) (1985) (half-hour consultation, without more, does not establish ineffective assistance). And while Swantner complains that plea counsel, because of an inadequate investigation, "was unable to discover whether there are any unknown issues or facts which will assist the Defendant," he has not shown what, if any, additional facts could have been uncovered by further investigation, particularly in the face of the known facts and the admissions Swantner had already made to the police and to his counsel. While Swantner does make the specific contention that counsel should have examined the crime lab report regarding the weight and purity of the drugs, counsel testified that Swantner acknowledged to him that he possessed the drugs named in the indictment. At the time he entered his plea, Swantner was aware of the evidence against him and had acknowledged the accuracy of that evidence to his counsel. We cannot say that the trial court's conclusion that further investigation was unlikely to have produced a different outcome was clearly erroneous. Compare Carroll v. State, 222 Ga. App. 560 (474 SE2d 737) (1996)
(denial of motion to withdraw plea error when State withheld specific exculpatory evidence unknown to defendant).
(b) Swantner also contends that counsel "rushed" a guilty plea because he believed that a law was about to be enacted to preclude the granting of first offender status in drug trafficking cases. We note that Ga. L. 1998, p. 180 was not signed into law until March 27, 1998, three days after Swantner executed his petition to enter a guilty plea and two days after the plea hearing. This enactment provides for mandatory minimum sentences and forbids pardon, parole, or first offender status for certain "serious violent felonies," but not for drug trafficking. In his brief, Swantner contends that he would not have entered a plea had he known that first offender status would continue to be available.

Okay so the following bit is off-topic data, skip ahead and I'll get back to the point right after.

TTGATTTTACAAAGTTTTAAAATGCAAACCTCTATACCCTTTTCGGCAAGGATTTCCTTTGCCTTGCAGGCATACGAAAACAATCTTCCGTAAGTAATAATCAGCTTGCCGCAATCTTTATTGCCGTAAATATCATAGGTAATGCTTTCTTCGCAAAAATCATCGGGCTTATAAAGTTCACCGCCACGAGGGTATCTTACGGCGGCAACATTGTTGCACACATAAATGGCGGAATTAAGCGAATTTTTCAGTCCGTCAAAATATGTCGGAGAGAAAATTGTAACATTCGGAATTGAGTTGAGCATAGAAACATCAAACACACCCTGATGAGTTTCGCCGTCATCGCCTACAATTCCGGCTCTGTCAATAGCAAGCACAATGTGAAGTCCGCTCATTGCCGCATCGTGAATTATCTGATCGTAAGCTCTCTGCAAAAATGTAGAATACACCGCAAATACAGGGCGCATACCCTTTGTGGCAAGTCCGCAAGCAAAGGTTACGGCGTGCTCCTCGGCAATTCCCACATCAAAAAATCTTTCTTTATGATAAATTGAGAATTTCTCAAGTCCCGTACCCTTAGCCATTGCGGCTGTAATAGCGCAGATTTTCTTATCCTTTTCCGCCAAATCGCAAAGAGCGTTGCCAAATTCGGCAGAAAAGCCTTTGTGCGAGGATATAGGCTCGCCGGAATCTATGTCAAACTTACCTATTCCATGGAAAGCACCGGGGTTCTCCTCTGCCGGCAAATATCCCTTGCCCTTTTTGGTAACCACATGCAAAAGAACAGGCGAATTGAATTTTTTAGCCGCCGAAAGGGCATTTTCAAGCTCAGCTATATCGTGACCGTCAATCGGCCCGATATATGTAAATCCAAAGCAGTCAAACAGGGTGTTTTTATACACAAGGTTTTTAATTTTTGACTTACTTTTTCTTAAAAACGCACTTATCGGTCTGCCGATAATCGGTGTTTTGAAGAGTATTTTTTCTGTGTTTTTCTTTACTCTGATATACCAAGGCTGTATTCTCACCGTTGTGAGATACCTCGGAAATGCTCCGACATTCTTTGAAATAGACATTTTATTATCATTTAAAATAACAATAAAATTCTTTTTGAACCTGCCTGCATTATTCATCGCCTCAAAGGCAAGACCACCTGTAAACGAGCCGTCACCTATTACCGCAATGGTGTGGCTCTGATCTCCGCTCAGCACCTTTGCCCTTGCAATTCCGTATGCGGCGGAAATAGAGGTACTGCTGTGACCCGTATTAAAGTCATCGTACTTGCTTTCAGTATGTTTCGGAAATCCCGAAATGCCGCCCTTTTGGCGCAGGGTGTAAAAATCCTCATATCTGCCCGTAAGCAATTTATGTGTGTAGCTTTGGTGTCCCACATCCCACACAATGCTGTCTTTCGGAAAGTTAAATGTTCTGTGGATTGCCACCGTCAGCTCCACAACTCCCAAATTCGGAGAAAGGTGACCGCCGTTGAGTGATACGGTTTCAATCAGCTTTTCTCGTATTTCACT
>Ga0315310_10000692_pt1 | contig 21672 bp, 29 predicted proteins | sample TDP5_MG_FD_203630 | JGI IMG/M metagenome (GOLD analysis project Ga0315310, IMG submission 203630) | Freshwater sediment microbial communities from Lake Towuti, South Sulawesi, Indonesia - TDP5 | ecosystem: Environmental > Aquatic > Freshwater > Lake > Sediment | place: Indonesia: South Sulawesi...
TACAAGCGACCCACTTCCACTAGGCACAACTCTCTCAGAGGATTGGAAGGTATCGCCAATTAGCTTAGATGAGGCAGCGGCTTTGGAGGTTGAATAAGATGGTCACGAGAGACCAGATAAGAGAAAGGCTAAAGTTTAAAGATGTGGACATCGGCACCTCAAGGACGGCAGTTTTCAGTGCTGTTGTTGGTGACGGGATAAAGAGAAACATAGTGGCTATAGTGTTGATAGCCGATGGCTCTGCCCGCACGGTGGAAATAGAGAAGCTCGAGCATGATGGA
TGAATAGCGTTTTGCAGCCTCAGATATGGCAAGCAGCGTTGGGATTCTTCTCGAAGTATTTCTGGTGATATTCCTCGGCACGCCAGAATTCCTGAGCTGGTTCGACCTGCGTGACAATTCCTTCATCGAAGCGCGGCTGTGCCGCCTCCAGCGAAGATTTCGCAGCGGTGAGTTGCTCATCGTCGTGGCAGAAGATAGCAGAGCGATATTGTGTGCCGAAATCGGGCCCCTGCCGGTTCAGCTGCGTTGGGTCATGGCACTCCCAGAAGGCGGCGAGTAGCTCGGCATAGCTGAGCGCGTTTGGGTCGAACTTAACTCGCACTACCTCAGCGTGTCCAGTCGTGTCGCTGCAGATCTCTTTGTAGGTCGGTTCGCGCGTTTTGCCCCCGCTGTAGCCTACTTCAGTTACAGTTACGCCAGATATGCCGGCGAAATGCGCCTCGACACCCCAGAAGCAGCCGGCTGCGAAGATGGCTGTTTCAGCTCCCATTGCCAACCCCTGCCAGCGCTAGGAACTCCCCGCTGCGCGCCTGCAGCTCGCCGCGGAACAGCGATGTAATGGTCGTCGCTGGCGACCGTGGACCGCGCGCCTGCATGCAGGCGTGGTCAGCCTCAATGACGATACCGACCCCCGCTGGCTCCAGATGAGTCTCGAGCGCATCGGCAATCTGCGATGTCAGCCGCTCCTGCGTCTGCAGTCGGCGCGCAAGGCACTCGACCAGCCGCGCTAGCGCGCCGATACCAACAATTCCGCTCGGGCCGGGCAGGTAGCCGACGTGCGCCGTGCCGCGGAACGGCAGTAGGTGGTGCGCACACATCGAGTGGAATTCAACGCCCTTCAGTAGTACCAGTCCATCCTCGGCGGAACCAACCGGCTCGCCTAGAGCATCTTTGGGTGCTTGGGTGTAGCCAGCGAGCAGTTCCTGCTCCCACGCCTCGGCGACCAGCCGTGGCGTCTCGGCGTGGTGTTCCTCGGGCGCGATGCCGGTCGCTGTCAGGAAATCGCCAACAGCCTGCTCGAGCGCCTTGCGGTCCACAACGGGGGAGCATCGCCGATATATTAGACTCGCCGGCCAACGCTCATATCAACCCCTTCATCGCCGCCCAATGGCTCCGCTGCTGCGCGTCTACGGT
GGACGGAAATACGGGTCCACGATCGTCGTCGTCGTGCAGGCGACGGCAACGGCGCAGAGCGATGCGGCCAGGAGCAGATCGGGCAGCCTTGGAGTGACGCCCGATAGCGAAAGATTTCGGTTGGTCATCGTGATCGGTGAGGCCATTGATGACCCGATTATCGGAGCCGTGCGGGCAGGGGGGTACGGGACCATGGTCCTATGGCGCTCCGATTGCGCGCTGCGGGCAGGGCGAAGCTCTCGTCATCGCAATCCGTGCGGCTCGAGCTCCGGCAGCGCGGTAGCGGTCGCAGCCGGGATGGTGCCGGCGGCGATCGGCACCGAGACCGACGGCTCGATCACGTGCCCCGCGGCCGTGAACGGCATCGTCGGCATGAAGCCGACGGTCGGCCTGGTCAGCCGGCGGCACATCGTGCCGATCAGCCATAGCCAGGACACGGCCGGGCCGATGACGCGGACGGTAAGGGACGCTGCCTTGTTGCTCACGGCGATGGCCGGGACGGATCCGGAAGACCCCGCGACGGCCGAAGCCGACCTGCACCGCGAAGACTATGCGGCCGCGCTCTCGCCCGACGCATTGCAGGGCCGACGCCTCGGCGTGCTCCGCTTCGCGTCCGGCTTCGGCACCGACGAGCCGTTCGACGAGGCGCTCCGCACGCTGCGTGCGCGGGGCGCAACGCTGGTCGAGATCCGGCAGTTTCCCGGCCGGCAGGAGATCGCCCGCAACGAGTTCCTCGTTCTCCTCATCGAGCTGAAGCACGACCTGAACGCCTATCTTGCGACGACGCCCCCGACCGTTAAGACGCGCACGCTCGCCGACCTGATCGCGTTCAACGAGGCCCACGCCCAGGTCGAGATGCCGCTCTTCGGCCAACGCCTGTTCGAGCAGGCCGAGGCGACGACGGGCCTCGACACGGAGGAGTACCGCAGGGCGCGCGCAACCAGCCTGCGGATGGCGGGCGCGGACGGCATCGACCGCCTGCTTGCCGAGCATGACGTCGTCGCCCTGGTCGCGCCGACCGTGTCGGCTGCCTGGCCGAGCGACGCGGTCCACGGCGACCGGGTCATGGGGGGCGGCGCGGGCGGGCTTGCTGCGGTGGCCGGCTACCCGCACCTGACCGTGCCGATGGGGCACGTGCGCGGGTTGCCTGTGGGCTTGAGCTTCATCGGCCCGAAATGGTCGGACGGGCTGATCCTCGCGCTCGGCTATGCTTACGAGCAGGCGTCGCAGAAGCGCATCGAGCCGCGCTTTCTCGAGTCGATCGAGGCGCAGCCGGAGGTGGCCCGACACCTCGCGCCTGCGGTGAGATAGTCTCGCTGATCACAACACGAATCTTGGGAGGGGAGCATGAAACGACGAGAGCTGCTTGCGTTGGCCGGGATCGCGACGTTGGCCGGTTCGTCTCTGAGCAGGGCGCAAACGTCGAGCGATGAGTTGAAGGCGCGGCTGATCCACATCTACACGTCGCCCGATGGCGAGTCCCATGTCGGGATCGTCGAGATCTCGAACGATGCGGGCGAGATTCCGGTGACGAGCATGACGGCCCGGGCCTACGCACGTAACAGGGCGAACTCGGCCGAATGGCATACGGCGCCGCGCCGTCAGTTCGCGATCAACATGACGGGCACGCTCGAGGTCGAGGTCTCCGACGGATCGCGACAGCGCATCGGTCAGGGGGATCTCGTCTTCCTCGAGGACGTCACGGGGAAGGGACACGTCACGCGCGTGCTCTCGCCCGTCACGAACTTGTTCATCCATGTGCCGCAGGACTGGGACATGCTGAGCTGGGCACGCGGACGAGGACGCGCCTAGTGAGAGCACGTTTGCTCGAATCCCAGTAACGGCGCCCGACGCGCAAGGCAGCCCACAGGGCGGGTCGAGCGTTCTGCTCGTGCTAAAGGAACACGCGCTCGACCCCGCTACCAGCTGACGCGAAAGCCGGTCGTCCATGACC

We would hesitate to conclude that a mistake as to the scope of a pending act of the Georgia General Assembly, not yet law, constitutes anything more than a peripheral question of strategy and tactics regarding possible future changes in the law. 3
But we need not reach that issue, because Swantner has not demonstrated that "but for his counsel's deficiency, he would have insisted on going to trial and would not have pled guilty. [Cit.]" Johnson v. State, 242 Ga. App.
First, and most importantly, the trial court repeatedly warned Swantner before he entered his plea that the court had never allowed first offender treatment in a drug trafficking case and that it was unlikely to do so: "I don't want him going in thinking that he's going to get first offender and then turn out he doesn't. . . . I'm just telling you in advance I can't remember a case that I've ever allowed that type of sentence in that type of case." The trial court added, "I don't want him having any ideas that the Court is going to do that. That's what I'm saying." Second, plea counsel testified that at the time he discussed the pending legislation with Swantner, the decision to plead and seek first offender treatment had already been made.